Both El Comandante and Il Duce were demagogues, both were reluctant to nationalise the entire economy and yet each wanted to co-ordinate every aspect of society. Both constructed ridiculously outsized bureaucracies, both shared an enmity towards classic liberalism, both despised “plutocracy”, both made out they were religious, both were jingoists, both forged alliances with malevolent foreign powers, both utilized a thuggish militia to intimidate domestic foes, and both employed bread and circuses to bestow “life and happiness for all the people”.

The one positive for Mussolini is that at least he did not initiate antisemitic policies until late in the day, and then only reluctantly. The same cannot be said of Hugo Chávez. On the subject of alliances with malevolent foreign powers, Chávez supported Muammar Gaddafi until the bitter end, provided arms and supplies for Bashar al-Assad’s war of extermination against the Syrian people, exported uranium to the theocratic-fascist regime in Iran, and constructed close ties with the Lebanese terrorist organization Hezbollah.

After the official announcement of Chavez’s demise, actor-activist Sean Penn issued the following communiqué: “Today the people of the United States lost a friend it never knew it had”. In another time and place Penn might be called a traitor or collaborator, but in this politically correct era I suppose we must make do with “sadly misinformed idealist” or “the heart of a lion, brain of a donkey” or some such. Penn’s compadre, Hollywood director Oliver Stone, weighed in with his own profound thoughts at this moment of tragic import: “I mourn a great hero to the majority of his people and those who struggle throughout the world for a place. Hated by the entrenched classes, Hugo Chávez will live forever in history. My friend, rest finally in a peace long earned.” Whatever.

The least amusing aspect to Chávez’s 14 years of misrule, apart from escalating lawlessness in Venezuela, was the bond he fostered with the regime of Mahmoud Ahmadinejad. For the modern left, shaken by the implosion of the Soviet Empire between 1989-91, the Chávez-Ahmadinejad Axis promised one more shot at challenging Pax Americana. The leftist daydream appeared to have some substance this week when Ahmadinejad not only praised his departed friend as a fine “anti-imperialist figure” but suggested Comandante Chávez would return on resurrection day in the company of Jesus Christ and the Hidden Imam, a revered character in Iran’s Shi’ite version of Islam. All bets, however, are now off because the clerics of Tehran have decreed the very idea to be blasphemous. Advocates of a Marxist-Islamist alliance against Washington D.C., please note: the notion of using Islam as a stalking horse to bring down American hegemony and so facilitate a millennium of global peace – a world-wide people’s community or volksgemeinschaft, no less – can only end in tears.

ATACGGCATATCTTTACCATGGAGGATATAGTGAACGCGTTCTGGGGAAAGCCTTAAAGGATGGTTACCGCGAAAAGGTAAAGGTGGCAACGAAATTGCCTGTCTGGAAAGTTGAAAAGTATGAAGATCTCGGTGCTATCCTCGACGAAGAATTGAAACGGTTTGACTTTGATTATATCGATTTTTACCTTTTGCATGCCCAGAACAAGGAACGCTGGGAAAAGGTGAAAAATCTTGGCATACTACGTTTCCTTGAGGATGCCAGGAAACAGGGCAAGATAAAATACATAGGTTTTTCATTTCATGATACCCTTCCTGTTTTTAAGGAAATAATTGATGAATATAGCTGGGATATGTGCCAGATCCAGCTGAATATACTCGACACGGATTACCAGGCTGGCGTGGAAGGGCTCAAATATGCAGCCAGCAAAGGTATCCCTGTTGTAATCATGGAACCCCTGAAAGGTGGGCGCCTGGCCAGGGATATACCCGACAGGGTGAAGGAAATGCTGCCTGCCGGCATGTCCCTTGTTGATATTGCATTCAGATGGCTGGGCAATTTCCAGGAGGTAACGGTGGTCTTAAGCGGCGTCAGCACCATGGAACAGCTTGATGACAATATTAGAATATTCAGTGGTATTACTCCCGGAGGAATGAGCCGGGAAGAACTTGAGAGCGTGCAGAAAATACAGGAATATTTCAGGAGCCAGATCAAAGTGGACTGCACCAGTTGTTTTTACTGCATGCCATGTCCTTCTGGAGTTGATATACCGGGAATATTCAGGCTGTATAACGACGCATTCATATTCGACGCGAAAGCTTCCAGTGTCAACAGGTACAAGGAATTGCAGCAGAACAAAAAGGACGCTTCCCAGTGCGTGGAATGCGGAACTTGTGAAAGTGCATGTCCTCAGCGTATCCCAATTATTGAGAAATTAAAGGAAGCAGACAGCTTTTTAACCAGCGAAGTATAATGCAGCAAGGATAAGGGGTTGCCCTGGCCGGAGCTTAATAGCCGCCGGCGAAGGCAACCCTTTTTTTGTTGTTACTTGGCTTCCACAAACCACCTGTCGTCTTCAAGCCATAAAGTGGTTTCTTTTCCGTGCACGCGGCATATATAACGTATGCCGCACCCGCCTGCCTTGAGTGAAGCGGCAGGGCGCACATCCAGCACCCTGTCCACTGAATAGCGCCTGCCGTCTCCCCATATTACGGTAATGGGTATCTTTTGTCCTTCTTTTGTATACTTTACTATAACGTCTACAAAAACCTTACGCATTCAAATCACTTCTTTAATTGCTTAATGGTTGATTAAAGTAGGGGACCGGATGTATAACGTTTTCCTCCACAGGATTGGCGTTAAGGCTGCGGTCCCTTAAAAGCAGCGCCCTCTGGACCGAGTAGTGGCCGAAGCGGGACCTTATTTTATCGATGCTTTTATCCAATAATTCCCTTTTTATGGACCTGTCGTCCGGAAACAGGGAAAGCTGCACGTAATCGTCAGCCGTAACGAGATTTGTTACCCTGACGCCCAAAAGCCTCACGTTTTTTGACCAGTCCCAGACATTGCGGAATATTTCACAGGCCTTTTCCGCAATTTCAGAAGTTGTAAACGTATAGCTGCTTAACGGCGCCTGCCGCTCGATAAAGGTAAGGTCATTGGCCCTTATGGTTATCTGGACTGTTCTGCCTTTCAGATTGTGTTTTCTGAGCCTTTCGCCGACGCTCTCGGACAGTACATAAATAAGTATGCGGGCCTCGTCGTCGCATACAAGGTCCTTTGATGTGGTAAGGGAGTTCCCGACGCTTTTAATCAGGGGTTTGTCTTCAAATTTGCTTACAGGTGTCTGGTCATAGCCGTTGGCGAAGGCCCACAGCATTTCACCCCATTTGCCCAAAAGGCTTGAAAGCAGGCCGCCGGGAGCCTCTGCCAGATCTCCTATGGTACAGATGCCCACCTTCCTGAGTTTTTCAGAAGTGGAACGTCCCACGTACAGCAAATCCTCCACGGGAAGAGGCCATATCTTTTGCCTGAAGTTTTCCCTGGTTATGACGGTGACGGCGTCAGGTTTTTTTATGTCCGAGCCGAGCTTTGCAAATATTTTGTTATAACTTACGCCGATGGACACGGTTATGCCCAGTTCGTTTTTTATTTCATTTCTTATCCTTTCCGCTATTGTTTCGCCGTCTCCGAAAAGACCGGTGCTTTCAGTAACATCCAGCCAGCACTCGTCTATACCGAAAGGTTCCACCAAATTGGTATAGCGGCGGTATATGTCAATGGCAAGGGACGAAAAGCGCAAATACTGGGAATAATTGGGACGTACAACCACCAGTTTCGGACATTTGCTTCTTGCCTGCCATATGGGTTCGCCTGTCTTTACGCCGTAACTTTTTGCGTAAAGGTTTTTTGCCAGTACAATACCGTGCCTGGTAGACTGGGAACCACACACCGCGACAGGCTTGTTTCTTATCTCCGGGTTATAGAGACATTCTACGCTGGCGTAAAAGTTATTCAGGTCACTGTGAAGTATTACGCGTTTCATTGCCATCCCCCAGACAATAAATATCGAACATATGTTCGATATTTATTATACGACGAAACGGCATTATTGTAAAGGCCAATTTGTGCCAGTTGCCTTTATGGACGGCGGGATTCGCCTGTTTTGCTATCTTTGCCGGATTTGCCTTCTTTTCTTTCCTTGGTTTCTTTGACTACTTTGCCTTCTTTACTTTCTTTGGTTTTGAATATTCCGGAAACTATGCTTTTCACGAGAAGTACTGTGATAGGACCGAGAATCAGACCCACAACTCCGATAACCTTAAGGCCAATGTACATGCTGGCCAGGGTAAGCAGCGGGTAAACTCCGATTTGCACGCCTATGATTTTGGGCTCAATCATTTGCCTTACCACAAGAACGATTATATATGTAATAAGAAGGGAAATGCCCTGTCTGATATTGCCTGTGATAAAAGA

This morning I braved Philip Adams’ column in The Weekend Australian to see what one of Australia’s more prominent Chávez lovers had to say about the passing of El Comandante. No mention of Chávez, but a laugh-out-loud impersonation – just kidding – of the type of person Adams wishes to see as our new Pope. Adams’ “reformist” successor to Benedict XVI’s would commence his pontificate by dumping Catholic theological gobbledygook (if not “poisoned by the Curia”, of course) and reach “out to those of other faiths or no faith” and fight “for social justice”.

Hallelujah! Fearless Phil had written about Hugo Chávez after all. Pity the Man in Black remained unaware of the latest edict from Tehran. Come resurrection day, alas, no return journey for Comandante Chávez — or Comrade Adams.

Daryl McCann’s blog can be found here